AVODAH (Heb. עֲבוֹדָה; literally "service"), name for *Temple ritual, applied to the central part of the Musaf liturgy on the *Day of Atonement. This poetically recounts the sacrificial ritual in the Temple on the Day of Atonement. The ritual, based on Leviticus 16, is described in detail in Mishnah Yoma (chs. 1–7) and in the talmudic tractate of that name.
After the destruction of the Second Temple, the description of this ancient ritual became the core of the Musaf service on the Day of Atonement. In early times it was also recited during Shaḥarit and Minḥah (cf. Siddur of Saadiah Gaon). The Day of Atonement was the only occasion during the year when the high priest entered the Holy of the Holies in the Temple, and he had to make special preparations for the ritual. Seven days prior to the Day of Atonement, the high priest was moved to a special apartment in the Temple court (palhedrin) where he studied with the elders every detail of the sacrificial cult for the Day of Atonement. A deputy priest was appointed to take the place of the high priest should he be prevented by defilement or death from performing his duties. The day before the Day of Atonement, the high priest was escorted by the elders to his chamber in the Temple compound where he joined the other priests. The elders earnestly entreated him to perform all the minutiae of the sacrificial cult carefully as interpreted by the Pharisaic school, and took leave of him. On the Day of Atonement, the high priest himself performed the offering of the daily sacrifice, the incense offering, and the other sacred duties. After a series of immersions and ablutions he offered a bull as his personal sin-offering. He confessed his own and his family's sins, the sins of the tribe of Aaron (the priests), and those of all Israel (Lev. 16:6). Every time he uttered the holy name of God, the Tetragrammaton which was uttered only on the Day of Atonement, the people prostrated themselves and responded: "Blessed be His Name whose glorious kingdom is forever and ever" (see Tosef., Sot. 13:8; Yoma 39b). During the service of the high priest, this procedure was repeated ten times (Tosef., Yoma 2:2), or, according to another source (tj, Yoma 3:7), 13 times.
The high priest then drew two lots from a wooden box, one inscribed "For *Azazel" and the other "A sin-offering for the Lord." The role of each of two he-goats participating in the ritual was determined by the lots. The high priest sent the goat "For Azazel" into the desert and he offered the other as a sin-offering. After a special incense-offering in the Holy of the Holies, the high priest recited a prayer (Yoma 5:1) that the climate in the coming year be moderate, neither too hot nor too wet; that the sovereignty of Judah be preserved; that Israel be prosperous (Yoma 53b; Ta'an. 24b); and that no earthquake harm the inhabitants of the Sharon Plain.
This traditional, and to some extent idealized, account of the ceremony served as the base for the subsequent development of the Musaf liturgy of the Day of Atonement. Originally, the Avodah was of a simple nature, being an unadorned description of the Temple service following the Mishnah Yoma. The main section was composed, at latest, in the fourth century c.e. but was enriched in the Middle Ages by elaborate piyyutim, most of them of an acrostic pattern. The Avodah texts currently in use contain compositions by Yose b. Yose, Solomon ibn Gabirol, Judah Halevi, and Moses ibn Ezra. The Avodah service, according to the Sephardi rite, opens with the piyyut "Attah Konanta Olam" by an unknown paytan, or with an introductory poem "Be-Or Divrei Nekhoḥot" (Roman rite), followed by a series of acrostics where the initial letter is repeated up to eight or even 16 times. The Piedmont rite opens with another piyyut entitled "Attah Konanta Olam" by Yose b. Yose. The Yemenite Avodah is similar to the Piedmont rite. In the Ashkenazi rite the Avodah opens with an introductory piyyut, "Amiẓ Ko'aḥ" by the poet Meshullam b. Kalonymus, which gives a short account of biblical history, the creation of the world, the sinfulness of the early generations, the election of the Patriarchs and of Israel, up to the priestly ritual of atonement in the Holy of Holies in the Temple. These themes are found in all of the later Avodah services. Next follow detailed descriptions of the sacrificial cult on the Day of Atonement in the Temple. There is also an opening Avodah piyyut, entitled "Asoḥe'aḥ Nifle'otekha," found in the ancient French rite and attributed to Meshullam b. Kalonymus. In both the Ashkenazi and the Sephardi rite (but not the Yemenite), the order of the confession of the high priest is recited three times as is the response of the people: "And when the priests and the people that stood in the court (of the Temple) heard the glorious Name (of God) pronounced out of the mouth of the high priest, in holiness and purity, they knelt and prostrated themselves, and made acknowledgment to God, falling on their faces and saying: Blessed be His name, whose glorious kingdom is forever and ever." This response is recited a fourth time in the Sephardi rite. At this passage, it is still customary in the Orthodox Ashkenazi rite and in some Sephardi communities for worshipers to prostrate themselves on the floor of the synagogue.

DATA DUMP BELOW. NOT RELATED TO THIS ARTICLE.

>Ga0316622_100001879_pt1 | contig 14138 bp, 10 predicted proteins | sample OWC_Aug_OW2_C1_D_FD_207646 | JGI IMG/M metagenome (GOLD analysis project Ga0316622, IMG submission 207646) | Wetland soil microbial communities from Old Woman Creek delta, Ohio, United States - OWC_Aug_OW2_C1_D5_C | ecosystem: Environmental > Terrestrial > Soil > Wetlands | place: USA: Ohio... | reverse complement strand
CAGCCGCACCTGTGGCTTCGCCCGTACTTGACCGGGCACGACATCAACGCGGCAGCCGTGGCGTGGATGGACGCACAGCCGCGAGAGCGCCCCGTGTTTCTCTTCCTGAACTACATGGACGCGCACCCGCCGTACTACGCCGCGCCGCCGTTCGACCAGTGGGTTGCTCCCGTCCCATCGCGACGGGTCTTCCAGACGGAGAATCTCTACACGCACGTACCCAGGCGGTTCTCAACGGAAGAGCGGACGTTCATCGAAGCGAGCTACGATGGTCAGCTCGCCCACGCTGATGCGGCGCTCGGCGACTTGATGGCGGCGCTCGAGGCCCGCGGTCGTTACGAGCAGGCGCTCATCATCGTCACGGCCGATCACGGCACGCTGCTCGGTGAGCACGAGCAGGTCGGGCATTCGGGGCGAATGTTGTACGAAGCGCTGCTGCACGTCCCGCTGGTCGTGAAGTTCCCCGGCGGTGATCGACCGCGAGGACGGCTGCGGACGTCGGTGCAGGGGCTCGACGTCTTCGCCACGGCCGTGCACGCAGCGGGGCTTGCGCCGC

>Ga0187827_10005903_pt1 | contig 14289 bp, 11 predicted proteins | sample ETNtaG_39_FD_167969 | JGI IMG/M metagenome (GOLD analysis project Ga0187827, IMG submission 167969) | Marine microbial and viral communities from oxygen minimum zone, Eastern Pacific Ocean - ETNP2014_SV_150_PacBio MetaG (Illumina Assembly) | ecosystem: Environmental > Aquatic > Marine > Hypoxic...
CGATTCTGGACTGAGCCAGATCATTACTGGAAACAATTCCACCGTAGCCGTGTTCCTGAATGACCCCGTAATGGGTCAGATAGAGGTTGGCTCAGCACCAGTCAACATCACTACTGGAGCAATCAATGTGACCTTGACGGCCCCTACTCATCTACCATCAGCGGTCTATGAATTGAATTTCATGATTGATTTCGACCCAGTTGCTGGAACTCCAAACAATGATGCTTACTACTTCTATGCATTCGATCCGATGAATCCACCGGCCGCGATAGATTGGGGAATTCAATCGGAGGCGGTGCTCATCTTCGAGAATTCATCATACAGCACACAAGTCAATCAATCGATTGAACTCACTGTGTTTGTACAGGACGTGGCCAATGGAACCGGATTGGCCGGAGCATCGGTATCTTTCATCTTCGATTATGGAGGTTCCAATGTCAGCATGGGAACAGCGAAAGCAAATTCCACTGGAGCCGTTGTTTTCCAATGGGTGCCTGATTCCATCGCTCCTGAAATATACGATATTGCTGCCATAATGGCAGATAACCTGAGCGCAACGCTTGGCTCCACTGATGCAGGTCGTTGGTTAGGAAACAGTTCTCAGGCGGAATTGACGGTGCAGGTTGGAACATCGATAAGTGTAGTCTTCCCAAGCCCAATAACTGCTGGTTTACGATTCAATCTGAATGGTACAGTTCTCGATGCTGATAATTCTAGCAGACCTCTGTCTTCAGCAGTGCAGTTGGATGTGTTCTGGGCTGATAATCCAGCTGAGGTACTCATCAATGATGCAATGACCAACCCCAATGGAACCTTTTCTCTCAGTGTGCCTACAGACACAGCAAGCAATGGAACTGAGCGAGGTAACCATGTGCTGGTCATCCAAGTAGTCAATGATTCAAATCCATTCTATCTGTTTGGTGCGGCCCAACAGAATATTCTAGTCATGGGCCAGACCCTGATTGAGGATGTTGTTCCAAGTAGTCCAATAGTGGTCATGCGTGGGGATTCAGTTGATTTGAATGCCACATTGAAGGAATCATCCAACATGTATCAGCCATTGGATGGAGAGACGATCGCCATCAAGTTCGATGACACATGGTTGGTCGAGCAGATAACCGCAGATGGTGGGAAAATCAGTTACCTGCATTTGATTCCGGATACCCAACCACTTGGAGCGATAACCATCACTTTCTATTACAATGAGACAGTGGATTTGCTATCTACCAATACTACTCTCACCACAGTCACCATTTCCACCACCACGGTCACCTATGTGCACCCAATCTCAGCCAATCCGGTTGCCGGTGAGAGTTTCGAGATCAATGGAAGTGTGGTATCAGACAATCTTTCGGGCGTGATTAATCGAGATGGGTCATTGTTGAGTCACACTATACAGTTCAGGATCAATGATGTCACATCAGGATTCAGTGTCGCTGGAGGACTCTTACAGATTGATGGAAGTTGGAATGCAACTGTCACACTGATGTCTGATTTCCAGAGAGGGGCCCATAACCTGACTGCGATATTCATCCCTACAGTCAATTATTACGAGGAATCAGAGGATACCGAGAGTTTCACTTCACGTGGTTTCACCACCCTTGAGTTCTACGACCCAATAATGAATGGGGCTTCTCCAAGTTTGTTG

Other parts of the Avodah (e.g., "Tikkanta Kol Elleh li-Khevod Aharon" ("All this didst Thou establish for the glory of Aaron") in the Sephardi and Yemenite rites) then describe in great detail the high priest's actions, including the counting of the blood-sprinklings of the sacrifices, which are recited in solemn melody "And thus he counted: One, One and One, One and Two…" etc.